By Juergenkress-Oracle on Jul 31, 2015
The ability to handle exceptions and recover from errors is fundamental to implementing reliable and robust business processes and enterprise systems.
There might be cases, though, when an unexpected problem occurs during the runtime lifecycle of a process that will cause your process to fail. This could be the result of a connectivity loss, a failure in a database connection, a selection failure, or a failure during an invoke activity. These types of errors, referred to as systems errors, arise directly from the underlying software or hardware infrastructure where the BPMN Service Engine is running.
There might be cases when business faults occur. These are application-specific faults that are generated when there is a problem with the information being processed (e.g., a stock control and inventory service throwing an error when a stock item is not found). Business faults are a more “controlled” fault type since you are aware of its plausible appearance; it can occur only if your application executes a THROW activity or your invoke activity receives a fault message response.
However, despite their essentialness, error handling and recovery are often overlooked in Business Process Management (BPM) projects. Analysts tend to model exception handling (mostly system or rare business faults) in the BPMN, making process design very complex, and very difficult to read and follow—resulting in skyrocketing maintenance efforts.
The new release of Oracle BPM Suite 12c introduced some really nice new error handling and recovery features. And even though I am tempted to just put on my developer’s hat, I cannot ignore the importance of the fundamental improvements Oracle has made in error recovery, from an operations and management perspective.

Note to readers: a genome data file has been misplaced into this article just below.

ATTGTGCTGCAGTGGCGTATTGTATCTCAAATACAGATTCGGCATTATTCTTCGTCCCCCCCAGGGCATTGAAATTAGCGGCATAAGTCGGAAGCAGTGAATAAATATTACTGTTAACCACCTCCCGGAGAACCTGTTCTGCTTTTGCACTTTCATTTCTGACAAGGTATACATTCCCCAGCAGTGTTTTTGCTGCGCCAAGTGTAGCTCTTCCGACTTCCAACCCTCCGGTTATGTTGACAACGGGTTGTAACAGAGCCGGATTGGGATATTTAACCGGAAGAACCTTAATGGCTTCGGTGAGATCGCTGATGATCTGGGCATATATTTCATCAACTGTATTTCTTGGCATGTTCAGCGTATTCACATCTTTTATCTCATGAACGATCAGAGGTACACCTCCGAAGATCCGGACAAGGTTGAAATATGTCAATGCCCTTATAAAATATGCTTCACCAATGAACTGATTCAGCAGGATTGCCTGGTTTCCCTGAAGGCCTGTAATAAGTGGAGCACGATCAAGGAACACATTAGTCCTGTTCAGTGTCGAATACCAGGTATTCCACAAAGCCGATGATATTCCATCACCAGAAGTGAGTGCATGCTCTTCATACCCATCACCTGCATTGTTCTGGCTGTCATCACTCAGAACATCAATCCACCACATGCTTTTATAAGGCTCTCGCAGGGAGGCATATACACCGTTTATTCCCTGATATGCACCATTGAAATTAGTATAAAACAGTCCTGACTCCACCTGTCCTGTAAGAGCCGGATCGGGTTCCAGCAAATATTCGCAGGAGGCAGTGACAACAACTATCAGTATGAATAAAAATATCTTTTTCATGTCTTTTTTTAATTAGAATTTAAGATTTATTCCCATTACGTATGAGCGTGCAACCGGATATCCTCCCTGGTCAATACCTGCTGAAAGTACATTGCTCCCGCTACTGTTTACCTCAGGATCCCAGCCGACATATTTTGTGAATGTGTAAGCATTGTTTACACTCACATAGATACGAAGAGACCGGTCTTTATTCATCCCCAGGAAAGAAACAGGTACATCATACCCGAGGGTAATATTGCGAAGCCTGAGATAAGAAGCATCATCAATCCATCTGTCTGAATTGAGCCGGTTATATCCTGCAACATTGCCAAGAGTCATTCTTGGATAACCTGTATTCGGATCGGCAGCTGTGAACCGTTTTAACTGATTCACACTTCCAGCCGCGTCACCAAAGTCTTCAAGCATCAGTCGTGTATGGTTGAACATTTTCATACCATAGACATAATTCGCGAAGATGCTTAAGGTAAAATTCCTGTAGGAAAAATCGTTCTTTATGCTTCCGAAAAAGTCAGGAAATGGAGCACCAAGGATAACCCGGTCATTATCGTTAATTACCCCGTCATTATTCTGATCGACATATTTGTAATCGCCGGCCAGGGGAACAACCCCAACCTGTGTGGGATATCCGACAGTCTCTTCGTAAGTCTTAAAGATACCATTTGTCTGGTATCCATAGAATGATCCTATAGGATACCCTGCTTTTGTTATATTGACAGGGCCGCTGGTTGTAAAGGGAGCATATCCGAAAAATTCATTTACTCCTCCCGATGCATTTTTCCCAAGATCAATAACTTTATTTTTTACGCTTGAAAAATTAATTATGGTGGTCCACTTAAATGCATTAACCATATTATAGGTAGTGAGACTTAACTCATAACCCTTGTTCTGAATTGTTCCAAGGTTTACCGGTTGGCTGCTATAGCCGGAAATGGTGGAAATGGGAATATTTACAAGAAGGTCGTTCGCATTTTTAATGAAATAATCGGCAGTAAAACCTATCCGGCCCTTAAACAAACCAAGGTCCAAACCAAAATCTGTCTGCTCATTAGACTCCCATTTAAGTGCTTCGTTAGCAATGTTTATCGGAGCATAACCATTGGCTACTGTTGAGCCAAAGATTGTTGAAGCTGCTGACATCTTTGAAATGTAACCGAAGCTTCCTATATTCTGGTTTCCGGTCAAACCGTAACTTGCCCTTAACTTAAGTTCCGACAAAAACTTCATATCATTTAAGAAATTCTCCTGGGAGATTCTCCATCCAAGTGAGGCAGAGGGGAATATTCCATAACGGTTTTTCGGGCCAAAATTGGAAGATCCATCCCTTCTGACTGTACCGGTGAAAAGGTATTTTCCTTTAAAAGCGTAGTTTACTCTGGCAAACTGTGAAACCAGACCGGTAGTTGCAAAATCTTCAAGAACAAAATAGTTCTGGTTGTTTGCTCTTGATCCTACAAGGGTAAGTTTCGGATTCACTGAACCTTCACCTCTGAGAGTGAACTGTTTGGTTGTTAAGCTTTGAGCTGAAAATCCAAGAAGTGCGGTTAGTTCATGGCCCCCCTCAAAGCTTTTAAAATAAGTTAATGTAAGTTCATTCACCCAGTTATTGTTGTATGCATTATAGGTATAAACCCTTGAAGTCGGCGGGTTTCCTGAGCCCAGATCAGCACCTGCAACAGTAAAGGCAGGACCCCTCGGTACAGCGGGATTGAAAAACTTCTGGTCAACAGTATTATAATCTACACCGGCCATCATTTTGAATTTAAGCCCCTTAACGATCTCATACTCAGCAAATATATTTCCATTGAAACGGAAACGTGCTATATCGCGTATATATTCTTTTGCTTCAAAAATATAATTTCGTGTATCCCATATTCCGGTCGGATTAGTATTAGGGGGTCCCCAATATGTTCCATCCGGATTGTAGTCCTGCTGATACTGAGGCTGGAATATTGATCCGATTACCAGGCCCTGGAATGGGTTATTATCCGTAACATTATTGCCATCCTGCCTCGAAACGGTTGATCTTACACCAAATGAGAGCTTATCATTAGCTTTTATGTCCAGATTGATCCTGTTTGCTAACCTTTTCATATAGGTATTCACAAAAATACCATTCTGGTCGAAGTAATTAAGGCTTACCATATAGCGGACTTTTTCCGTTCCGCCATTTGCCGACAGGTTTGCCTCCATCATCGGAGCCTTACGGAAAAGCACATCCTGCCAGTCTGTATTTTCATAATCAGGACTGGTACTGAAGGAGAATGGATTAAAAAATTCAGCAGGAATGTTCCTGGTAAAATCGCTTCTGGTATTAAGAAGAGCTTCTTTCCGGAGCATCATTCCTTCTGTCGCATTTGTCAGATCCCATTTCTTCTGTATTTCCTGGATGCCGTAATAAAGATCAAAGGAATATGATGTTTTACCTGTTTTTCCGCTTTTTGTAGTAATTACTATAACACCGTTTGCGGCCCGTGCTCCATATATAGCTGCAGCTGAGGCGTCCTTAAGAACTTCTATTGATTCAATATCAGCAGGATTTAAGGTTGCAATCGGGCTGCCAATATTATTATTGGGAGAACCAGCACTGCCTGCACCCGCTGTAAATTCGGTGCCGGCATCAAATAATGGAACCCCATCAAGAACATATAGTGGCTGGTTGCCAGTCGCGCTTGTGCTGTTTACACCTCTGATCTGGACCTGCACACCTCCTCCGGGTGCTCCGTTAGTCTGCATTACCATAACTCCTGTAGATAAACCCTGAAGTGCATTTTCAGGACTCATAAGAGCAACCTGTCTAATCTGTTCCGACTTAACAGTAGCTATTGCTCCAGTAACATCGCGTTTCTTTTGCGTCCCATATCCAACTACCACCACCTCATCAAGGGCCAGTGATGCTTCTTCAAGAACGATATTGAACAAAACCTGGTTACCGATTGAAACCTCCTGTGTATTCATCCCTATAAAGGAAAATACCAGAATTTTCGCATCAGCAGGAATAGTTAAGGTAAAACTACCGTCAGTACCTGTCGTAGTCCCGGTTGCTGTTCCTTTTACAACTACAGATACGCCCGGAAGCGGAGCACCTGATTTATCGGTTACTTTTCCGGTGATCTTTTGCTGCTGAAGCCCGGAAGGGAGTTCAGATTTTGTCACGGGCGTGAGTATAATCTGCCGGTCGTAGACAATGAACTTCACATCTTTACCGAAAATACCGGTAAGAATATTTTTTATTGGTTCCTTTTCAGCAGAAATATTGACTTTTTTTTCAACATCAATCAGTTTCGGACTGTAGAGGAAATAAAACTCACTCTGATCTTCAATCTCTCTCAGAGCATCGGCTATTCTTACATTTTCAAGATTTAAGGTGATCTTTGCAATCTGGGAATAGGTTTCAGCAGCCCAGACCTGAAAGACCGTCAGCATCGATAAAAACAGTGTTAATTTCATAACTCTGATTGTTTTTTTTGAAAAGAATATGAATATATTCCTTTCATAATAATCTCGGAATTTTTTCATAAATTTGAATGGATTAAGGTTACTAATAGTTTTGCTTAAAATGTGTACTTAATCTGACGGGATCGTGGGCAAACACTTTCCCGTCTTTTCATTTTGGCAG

This two-part article will compare the differences in fault handling options between 11g and 12c and will explore the new error handling and recovery features introduced in Oracle BPM 12c from both a developer’s angle (part 1) and an administrator’s perspective (part 2).
Force Commit After Execution
One of the new developer-oriented error handling and recovery features in Oracle BPM 12c is the “Force commit after execution” option (see Figure 1, below). This option configures activities, events and gateways to explicitly force BPM runtime to add a checkpoint in the dehydration store, committing the state of the BPM instance after their execution.
This important new feature lets developers explicitly force dehydration during process execution to avoid re-executing non-idempotent activities in case an error forces the transaction to be rolled back.
take, for example, the loan initiation process. A customer requests a
loan and the system exports the loan application into an xml file before
persisting the loan application data into an operational database (see
Figure 2). Read the complete article here.
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